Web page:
Dr. Jens Bartenschlager is Head of Energy Consulting at PwC. He will speak at ETOT 2017. Download the agenda here!
1. Blockchain: is it just a buzzword, or will it stay for good?
Blockchain is currently two things at the same time: a buzzword and a very powerful technology. Many players in the market speak about it or develop promising use cases. However, only few have started implementing, even fewer have finished implementing and even fewer have rolled out applications to achieve real business value.
According to Gartner, blockchain is at its peak of inflated expectations. For the time being, this allows for tremendous investments in start-ups, in foundations as well as in research and development. The Perth based start-up Power Ledger, for instance, has launched its first initial coin offering (ICO) and successfully raised AUD 17 million so far. This unregulated way of raising capital will rapidly accelerate the company’s expansion. Even though it is still considered a pilot in Australia and New Zealand, Power Ledger facilitates electricity trading across the meter and manages settlements without going through an electricity retailer. Many other start-ups across the globe follow similar approaches in the energy trading space (e.g. Conjoule, Drift, Electron). Once Gartner’s so-called trough of disillusionment is overcome, the technology will be so mature that we would not even notice its application. It will change a lot of today’s “order”, even aspects we haven’t thought about yet. In any case, it will stay for good.
Blockchain is currently two things at the same time: a buzzword and a very powerful technology.
2. A few energy trading companies have already started adopting Blockchain, do you consider this a leap of faith?
In my view, this is a very promising sign for the entire industry as it shows acceptance of the fact that innovation does not stop at anyone’s doorstep. Instead, innovation can and will change everything. In this case, it will be a matter of participating early to influence development or racing to catch up later. The few utilities already adopting blockchain either want to improve their understanding of how the blockchain really works or to find out about potential benefits (e.g. lower transaction costs). Others want to develop it on their own. This raises questions around the trading companies’ strategy. Why investing in a start-up or third party instead of doing it together through a foundation or a cooperation?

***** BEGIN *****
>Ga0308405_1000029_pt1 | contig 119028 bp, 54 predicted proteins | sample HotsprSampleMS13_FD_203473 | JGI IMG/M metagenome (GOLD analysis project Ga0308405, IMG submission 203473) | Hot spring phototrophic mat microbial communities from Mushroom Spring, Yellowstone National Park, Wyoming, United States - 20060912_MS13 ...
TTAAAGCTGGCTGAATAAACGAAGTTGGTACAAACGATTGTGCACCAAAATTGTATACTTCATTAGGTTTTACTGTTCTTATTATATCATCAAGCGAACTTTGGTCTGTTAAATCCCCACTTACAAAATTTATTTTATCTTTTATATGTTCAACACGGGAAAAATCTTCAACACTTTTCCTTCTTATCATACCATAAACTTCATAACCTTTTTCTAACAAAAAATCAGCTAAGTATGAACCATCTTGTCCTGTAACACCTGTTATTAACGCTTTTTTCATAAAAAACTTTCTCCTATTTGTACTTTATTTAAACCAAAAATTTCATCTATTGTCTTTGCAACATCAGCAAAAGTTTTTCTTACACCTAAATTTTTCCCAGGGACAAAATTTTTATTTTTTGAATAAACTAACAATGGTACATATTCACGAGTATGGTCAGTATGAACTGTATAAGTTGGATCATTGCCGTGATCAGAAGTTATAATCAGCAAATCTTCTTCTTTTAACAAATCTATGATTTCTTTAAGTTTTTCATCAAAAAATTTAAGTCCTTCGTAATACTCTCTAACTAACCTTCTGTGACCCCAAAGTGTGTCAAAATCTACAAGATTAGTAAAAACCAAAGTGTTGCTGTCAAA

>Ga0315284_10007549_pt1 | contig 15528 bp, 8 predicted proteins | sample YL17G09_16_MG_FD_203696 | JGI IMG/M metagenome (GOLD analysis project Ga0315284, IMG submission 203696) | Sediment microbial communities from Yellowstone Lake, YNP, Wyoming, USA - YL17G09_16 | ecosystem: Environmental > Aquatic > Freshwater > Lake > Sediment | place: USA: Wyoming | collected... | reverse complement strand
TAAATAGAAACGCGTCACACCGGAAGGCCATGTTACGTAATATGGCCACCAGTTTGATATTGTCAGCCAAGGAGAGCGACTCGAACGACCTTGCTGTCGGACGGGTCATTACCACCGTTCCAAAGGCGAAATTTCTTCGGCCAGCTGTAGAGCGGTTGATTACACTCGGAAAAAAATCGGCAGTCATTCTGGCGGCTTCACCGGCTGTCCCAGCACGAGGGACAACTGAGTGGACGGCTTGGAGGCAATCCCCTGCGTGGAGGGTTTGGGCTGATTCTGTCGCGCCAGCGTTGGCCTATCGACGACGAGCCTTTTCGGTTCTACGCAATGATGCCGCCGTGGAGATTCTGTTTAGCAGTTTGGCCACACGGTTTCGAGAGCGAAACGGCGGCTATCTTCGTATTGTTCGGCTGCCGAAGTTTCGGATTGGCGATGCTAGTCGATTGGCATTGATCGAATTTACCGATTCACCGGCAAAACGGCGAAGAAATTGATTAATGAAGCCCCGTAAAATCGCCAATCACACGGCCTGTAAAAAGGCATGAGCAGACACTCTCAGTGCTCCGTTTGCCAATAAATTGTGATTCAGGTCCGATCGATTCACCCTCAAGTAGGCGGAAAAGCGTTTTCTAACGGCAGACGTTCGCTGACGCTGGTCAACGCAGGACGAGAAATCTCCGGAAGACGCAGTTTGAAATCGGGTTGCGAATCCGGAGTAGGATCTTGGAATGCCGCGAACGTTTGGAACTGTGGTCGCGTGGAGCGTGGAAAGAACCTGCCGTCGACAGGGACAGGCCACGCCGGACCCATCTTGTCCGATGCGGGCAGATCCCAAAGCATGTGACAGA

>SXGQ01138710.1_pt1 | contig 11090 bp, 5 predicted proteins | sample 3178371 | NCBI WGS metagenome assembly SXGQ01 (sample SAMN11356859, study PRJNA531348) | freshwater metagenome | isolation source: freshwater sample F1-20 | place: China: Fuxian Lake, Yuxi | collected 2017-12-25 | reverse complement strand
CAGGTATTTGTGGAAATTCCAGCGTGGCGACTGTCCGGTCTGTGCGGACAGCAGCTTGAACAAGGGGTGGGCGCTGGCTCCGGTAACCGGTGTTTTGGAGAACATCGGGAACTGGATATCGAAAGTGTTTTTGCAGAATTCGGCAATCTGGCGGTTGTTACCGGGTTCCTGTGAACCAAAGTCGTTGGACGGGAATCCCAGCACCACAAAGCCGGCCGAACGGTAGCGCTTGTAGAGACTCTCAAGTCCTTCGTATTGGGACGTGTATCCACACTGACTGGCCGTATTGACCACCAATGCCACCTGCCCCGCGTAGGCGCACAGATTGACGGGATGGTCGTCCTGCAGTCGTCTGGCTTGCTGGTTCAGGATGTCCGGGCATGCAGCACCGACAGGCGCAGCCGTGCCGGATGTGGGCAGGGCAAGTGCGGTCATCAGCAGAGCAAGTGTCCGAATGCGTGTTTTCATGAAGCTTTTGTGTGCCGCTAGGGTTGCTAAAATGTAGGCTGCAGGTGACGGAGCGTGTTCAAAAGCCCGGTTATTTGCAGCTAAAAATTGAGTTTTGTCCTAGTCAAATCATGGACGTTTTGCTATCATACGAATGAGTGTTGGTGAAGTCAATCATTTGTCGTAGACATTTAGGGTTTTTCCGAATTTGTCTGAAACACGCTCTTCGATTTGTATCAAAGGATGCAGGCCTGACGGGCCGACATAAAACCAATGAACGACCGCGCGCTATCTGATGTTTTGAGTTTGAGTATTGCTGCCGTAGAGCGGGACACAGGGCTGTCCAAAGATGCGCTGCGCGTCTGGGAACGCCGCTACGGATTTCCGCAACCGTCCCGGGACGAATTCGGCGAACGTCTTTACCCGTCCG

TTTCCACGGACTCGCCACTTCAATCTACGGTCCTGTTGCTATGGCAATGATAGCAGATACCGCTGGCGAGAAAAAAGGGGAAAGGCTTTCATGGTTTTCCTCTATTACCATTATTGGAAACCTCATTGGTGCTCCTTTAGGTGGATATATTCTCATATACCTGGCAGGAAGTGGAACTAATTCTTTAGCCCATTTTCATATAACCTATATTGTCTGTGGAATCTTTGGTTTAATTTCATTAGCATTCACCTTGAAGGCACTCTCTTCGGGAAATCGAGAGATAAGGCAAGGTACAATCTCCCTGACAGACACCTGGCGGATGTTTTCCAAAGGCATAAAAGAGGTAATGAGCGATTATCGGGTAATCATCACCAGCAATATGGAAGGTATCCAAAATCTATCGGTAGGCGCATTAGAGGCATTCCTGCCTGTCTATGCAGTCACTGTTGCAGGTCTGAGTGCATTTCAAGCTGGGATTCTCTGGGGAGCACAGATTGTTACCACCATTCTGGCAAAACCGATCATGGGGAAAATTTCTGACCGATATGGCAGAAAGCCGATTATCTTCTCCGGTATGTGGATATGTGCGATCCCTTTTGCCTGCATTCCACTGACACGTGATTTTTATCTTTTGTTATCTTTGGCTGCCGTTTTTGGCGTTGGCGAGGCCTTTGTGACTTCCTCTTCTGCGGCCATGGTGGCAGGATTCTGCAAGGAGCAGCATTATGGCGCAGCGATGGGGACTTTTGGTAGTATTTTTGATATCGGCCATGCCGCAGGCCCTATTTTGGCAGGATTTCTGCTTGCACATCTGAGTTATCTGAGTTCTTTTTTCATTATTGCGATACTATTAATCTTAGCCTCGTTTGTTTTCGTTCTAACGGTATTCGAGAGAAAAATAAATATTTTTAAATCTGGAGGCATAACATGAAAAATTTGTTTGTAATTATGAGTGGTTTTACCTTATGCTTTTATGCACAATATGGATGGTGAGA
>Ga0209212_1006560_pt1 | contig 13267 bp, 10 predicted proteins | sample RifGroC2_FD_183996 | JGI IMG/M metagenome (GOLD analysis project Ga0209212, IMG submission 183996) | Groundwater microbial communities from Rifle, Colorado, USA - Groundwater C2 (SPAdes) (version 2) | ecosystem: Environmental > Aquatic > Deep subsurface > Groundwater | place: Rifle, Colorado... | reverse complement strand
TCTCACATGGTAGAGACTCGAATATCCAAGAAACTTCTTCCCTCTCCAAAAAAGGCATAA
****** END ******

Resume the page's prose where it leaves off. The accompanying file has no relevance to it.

Many questions remain unanswered: To make blockchain in its energy trading application purposeful, some work still needs to be done around communication standards, rules and smart interfaces to the existing system landscape. This is a task the energy trading industry can and should master together. The more trading companies collaborate, the higher the efficiencies and the success probability would be.
To make blockchain in its energy trading application purposeful, some work still needs to be done around communication standards, rules and smart interfaces to the existing system landscape.
3. Could you please summarise the main benefits and the main challenges of using Blockchain in the context of energy trading?
The main benefit considered by most is first and fore mostly about disintermediation and trustworthy exchange reducing or even eliminating counterparty risk. This is closely aligned with the benefit of lower transaction costs by eliminating third party intermediaries and overhead costs for exchanging assets. In addition, the process integrity is allowing for trust that transactions will be executed exactly as the protocol commands removing the need for a trusted third party to control said transactions. Also, due to the distributed approach, the blockchain does not have a central point of failure and is, therefore, better equipped to withstand malicious attacks.
Trading companies could use the distributed, publicly verified, and nearly real-time ledger of transactions for bookkeeping, data mining, and records verification, while reducing the effort spent on reconciling information between various computer systems. Last but not least, a central immutable ledger of transactions would allow auditors and regulators to rapidly monitor the data flow avoiding ex-post verification.
Read Challenges of Blockchain and more here (Part 2/2)
Register for the 9th Energy Trading Operations & Technology Summit – ETOT here!